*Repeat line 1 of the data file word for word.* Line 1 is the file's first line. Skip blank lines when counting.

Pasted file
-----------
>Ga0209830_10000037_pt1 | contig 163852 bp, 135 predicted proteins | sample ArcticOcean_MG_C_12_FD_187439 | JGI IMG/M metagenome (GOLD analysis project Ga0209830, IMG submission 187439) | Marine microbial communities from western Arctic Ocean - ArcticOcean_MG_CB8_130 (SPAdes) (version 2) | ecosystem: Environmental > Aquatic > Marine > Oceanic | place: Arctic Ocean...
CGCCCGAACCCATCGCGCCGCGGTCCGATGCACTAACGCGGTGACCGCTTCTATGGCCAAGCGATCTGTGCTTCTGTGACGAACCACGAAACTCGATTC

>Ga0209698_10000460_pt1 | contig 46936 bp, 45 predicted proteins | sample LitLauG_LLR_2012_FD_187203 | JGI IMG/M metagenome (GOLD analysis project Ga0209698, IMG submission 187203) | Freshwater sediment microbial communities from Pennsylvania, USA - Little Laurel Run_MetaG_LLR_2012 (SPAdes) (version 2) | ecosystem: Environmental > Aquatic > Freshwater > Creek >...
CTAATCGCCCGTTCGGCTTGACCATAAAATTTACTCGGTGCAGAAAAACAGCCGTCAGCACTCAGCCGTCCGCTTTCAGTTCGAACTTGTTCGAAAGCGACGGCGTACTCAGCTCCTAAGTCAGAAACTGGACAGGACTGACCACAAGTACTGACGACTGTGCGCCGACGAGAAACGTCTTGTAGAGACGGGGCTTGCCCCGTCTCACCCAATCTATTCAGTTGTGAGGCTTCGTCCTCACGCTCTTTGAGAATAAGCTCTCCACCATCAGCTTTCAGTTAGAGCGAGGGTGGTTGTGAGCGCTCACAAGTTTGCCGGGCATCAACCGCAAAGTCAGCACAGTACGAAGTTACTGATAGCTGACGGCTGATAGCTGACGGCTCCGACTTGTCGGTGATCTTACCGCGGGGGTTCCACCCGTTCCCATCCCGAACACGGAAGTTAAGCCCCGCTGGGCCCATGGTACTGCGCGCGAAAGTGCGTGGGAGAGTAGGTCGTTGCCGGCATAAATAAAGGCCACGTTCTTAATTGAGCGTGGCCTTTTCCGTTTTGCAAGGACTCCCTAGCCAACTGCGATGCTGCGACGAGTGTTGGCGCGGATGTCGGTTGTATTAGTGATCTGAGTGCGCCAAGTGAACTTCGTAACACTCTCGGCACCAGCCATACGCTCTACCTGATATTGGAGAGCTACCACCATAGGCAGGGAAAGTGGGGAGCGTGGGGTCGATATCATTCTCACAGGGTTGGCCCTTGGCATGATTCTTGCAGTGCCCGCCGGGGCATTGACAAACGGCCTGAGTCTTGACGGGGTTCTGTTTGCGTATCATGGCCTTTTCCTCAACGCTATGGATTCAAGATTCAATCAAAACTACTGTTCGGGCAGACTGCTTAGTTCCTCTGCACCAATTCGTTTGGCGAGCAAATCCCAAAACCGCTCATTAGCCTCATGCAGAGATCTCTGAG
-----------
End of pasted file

>Ga0209830_10000037_pt1 | contig 163852 bp, 135 predicted proteins | sample ArcticOcean_MG_C_12_FD_187439 | JGI IMG/M metagenome (GOLD analysis project Ga0209830, IMG submission 187439) | Marine microbial communities from western Arctic Ocean - ArcticOcean_MG_CB8_130 (SPAdes) (version 2) | ecosystem: Environmental > Aquatic > Marine > Oceanic | place: Arctic Ocean...